Poetry Friday – fiery edition

34 Comments

Welcome to Poetry Friday, hosted right here this week.

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In western Canada, we’ve had an extra early start to the forest fire season this year. Last week the entire town of Fort McMurray in north-east Albert had to evacuate (85,000+ people).  A fire that had started just few days earlier was whipped into a frenzy by winds and aided by extreme dryness, no leaves on the trees, low relative humidity, and warm temperatures. It moved so quickly and unexpectedly, some people had only minutes to gather their things and flee town.

The fire, that continues to burn, has left that city and moved into less populated areas. Now comes evaluating the damage and rebuilding. My heart goes out to the people of Fort McMurray.

Forest fires are a common phenomenon of western Canadian summers. Though I have never been threatened by one, I have seen enough news footage to imagine the experience. I wrote the poem below some years ago.

canada-fire

This picture was the prompt that helped inspire the poem below.

Forest Usurper

Born a common spark
baby tongue creeps, crawls
nibbles grasses, needles, twigs.

Lambent cub
egged on by wind
runs and leaps, laughs and licks.

Hungry adolescent hunts
smorgasbord of pine, hemlock, fir,
belches plumes of caustic smoke.

Suffocating stench
stampedes forest creatures
to the glittering river

sends wild-eyed homeowners in 4x4s
loaded with papers, photos, pets
traffic-jam creeping from his pounce.

He is king of the heat now
dancing on the forest crown
swishing his tail on the summit.

Buzzing dragonflies spit
bucket after bucket of pink.
Under his gauzy skin, beast continues to binge.

Only heaven’s tears carry the clout
to say Enough, to stop the treason.
Still he plots, smoldering in caves of blackened roots.

Copyright©2009 by Violet Nesdoly (All rights reserved)

********************

Interested in forest fires? Macleans Magazine‘s “Q&A: What you need to know about the science of forest fires” has lots of interesting information.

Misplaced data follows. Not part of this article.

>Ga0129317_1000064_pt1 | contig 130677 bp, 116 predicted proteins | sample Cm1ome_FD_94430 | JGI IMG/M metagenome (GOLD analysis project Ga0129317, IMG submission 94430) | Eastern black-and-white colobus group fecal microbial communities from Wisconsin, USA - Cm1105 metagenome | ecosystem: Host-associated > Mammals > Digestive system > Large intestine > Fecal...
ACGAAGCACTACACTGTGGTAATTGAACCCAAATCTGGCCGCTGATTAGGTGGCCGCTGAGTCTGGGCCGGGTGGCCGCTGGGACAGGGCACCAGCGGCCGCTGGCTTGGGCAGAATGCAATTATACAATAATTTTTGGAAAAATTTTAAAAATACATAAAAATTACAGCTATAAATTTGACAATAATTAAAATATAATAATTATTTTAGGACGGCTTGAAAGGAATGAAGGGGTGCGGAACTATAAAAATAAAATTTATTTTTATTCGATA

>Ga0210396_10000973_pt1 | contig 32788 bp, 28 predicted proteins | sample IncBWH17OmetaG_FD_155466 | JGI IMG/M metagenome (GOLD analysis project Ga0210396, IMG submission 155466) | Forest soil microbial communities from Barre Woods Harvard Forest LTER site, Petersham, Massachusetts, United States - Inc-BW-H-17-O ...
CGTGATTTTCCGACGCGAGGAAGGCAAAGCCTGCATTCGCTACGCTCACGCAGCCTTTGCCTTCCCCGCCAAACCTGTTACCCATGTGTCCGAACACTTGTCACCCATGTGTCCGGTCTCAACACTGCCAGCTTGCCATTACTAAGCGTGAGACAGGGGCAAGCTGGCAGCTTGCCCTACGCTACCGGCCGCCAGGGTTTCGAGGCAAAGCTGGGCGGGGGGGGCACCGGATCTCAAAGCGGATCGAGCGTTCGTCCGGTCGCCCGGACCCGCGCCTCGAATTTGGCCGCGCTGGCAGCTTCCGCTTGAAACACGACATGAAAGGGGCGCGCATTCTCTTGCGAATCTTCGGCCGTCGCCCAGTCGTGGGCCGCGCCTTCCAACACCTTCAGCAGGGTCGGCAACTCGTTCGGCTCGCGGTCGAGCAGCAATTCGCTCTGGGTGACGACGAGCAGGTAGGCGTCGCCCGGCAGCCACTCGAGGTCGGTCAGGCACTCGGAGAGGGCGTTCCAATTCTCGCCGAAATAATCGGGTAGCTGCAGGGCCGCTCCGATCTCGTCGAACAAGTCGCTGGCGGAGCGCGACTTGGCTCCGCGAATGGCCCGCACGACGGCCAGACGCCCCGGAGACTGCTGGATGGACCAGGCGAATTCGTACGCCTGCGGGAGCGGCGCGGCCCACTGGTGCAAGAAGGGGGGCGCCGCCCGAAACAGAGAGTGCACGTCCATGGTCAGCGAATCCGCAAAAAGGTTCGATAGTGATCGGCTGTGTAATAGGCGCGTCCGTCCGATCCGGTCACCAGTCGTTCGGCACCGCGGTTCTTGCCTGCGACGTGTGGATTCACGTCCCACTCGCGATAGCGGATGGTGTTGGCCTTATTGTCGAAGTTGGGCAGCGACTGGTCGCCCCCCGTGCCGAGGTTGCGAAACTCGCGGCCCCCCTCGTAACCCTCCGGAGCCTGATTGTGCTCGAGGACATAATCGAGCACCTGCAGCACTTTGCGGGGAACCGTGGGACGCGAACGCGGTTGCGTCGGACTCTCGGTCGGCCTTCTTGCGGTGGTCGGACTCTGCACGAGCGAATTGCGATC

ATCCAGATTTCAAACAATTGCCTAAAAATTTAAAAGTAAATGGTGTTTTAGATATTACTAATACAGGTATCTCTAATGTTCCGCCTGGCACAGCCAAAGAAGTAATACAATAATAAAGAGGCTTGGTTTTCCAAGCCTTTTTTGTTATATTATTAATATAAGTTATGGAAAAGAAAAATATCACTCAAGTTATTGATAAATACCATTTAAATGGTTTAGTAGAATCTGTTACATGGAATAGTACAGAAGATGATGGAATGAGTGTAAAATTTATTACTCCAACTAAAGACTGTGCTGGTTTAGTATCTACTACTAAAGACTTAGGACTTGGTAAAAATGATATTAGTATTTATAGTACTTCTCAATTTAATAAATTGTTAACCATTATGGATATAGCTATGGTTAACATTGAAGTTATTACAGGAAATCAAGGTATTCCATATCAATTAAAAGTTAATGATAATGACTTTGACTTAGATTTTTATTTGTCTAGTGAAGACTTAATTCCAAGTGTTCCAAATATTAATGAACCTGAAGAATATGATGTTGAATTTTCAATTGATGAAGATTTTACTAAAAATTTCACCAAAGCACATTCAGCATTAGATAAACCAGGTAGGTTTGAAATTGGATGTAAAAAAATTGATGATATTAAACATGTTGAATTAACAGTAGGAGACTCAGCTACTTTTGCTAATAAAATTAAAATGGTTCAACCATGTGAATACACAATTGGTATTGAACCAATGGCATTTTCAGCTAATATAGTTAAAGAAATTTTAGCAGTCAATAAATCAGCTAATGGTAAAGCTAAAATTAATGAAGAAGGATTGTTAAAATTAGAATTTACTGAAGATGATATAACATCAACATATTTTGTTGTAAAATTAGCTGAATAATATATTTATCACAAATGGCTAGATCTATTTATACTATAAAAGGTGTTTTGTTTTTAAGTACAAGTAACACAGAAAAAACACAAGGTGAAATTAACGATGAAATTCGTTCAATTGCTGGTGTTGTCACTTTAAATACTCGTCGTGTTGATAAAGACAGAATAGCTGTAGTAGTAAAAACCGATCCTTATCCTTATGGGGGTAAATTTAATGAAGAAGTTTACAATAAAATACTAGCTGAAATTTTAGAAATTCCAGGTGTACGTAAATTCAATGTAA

I thought of the many teachers and educators that contribute to Poetry Friday when I read the story “When evacuation was ordered, Fort McMurray principal fled with busload of students.” I’m sure all of you would show the same courage, presence of mind, and dedication to the kids that she did!

Now it’s your turn!  Please click on the Mr. Linky button below and leave your links on the page that opens.  Thank you!

34 thoughts on “Poetry Friday – fiery edition

  1. Pingback: Driftwood Phoenix | Friendly Fairy Tales

  2. Your words show the growth and movement of it, the panic and devastation of biblical proportion. Great poem, sad events. My heart goes out to Fort McMurray and the valiant fire fighters, too. I’m in this week with Driftwood Phoenix, which would seem to have a similar theme, but mine went in a different direction. Thanks for hosting and posting early!

    Liked by 1 person

  3. I have friends in Colorado who had to evacuate a while back when the Colorado fires were so bad. Fortunately their house remained safe. Your poignant poem captures the helplessness in the face of the wind and the fire.

    Liked by 1 person

  4. Thank you for hosting today, Violet. Your poem aptly captures how quickly those fires get out of control. I’ve been listening to reports on NPR about that fire; heartbreaking to know any relief could only come with a change in weather. Thoughts and prayers for all involved.

    Liked by 1 person

  5. My heart goes out to the people of Fort McMurray as well. It’s hard to forget the stench of Australian bushfire. Scary stuff. The “playfulness” of your first few stanzas is very effective, creating an eerie and uneasy quality because we know what’s coming. Thanks for hosting today, Violet.

    Liked by 1 person

  6. Very powerful, Violet – and love the “caves of blackened roots,” which can have multiple meanings. I feel so bad for the residents of that area….here’s hoping their lives can get back to normal soon.

    And thanks for hosting, by the way!

    Liked by 1 person